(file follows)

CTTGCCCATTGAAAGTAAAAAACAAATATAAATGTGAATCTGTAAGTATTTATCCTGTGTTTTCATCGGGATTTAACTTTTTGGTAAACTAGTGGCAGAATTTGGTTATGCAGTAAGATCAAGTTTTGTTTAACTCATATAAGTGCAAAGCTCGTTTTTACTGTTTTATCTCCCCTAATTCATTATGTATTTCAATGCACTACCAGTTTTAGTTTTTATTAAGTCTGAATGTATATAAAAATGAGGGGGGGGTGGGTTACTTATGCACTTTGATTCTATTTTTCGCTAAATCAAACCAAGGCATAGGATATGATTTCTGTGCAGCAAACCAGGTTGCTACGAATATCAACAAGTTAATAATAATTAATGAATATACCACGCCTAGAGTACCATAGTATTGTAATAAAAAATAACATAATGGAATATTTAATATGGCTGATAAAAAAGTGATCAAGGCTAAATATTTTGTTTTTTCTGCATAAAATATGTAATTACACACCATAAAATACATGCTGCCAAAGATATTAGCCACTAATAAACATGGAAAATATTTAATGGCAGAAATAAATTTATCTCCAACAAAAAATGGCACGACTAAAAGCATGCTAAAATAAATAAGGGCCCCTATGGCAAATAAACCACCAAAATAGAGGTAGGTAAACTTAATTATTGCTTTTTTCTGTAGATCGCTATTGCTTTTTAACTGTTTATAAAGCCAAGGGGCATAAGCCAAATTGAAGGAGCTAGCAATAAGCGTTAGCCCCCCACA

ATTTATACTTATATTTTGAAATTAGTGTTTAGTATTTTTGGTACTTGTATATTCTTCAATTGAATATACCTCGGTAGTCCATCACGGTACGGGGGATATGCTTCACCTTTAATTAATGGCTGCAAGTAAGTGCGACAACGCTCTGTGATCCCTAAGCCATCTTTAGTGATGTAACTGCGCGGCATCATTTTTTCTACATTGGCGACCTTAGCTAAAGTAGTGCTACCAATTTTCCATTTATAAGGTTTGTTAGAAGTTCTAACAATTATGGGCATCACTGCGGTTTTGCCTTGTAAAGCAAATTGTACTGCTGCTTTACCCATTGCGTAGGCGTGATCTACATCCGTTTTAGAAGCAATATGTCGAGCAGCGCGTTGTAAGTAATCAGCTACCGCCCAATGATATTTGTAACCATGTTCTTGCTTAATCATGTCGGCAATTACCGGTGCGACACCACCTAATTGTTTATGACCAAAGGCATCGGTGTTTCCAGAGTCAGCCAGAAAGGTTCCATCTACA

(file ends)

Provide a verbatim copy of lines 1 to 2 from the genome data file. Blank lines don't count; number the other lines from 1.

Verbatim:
CTTGCCCATTGAAAGTAAAAAACAAATATAAATGTGAATCTGTAAGTATTTATCCTGTGTTTTCATCGGGATTTAACTTTTTGGTAAACTAGTGGCAGAATTTGGTTATGCAGTAAGATCAAGTTTTGTTTAACTCATATAAGTGCAAAGCTCGTTTTTACTGTTTTATCTCCCCTAATTCATTATGTATTTCAATGCACTACCAGTTTTAGTTTTTATTAAGTCTGAATGTATATAAAAATGAGGGGGGGGTGGGTTACTTATGCACTTTGATTCTATTTTTCGCTAAATCAAACCAAGGCATAGGATATGATTTCTGTGCAGCAAACCAGGTTGCTACGAATATCAACAAGTTAATAATAATTAATGAATATACCACGCCTAGAGTACCATAGTATTGTAATAAAAAATAACATAATGGAATATTTAATATGGCTGATAAAAAAGTGATCAAGGCTAAATATTTTGTTTTTTCTGCATAAAATATGTAATTACACACCATAAAATACATGCTGCCAAAGATATTAGCCACTAATAAACATGGAAAATATTTAATGGCAGAAATAAATTTATCTCCAACAAAAAATGGCACGACTAAAAGCATGCTAAAATAAATAAGGGCCCCTATGGCAAATAAACCACCAAAATAGAGGTAGGTAAACTTAATTATTGCTTTTTTCTGTAGATCGCTATTGCTTTTTAACTGTTTATAAAGCCAAGGGGCATAAGCCAAATTGAAGGAGCTAGCAATAAGCGTTAGCCCCCCACA

ATTTATACTTATATTTTGAAATTAGTGTTTAGTATTTTTGGTACTTGTATATTCTTCAATTGAATATACCTCGGTAGTCCATCACGGTACGGGGGATATGCTTCACCTTTAATTAATGGCTGCAAGTAAGTGCGACAACGCTCTGTGATCCCTAAGCCATCTTTAGTGATGTAACTGCGCGGCATCATTTTTTCTACATTGGCGACCTTAGCTAAAGTAGTGCTACCAATTTTCCATTTATAAGGTTTGTTAGAAGTTCTAACAATTATGGGCATCACTGCGGTTTTGCCTTGTAAAGCAAATTGTACTGCTGCTTTACCCATTGCGTAGGCGTGATCTACATCCGTTTTAGAAGCAATATGTCGAGCAGCGCGTTGTAAGTAATCAGCTACCGCCCAATGATATTTGTAACCATGTTCTTGCTTAATCATGTCGGCAATTACCGGTGCGACACCACCTAATTGTTTATGACCAAAGGCATCGGTGTTTCCAGAGTCAGCCAGAAAGGTTCCATCTACA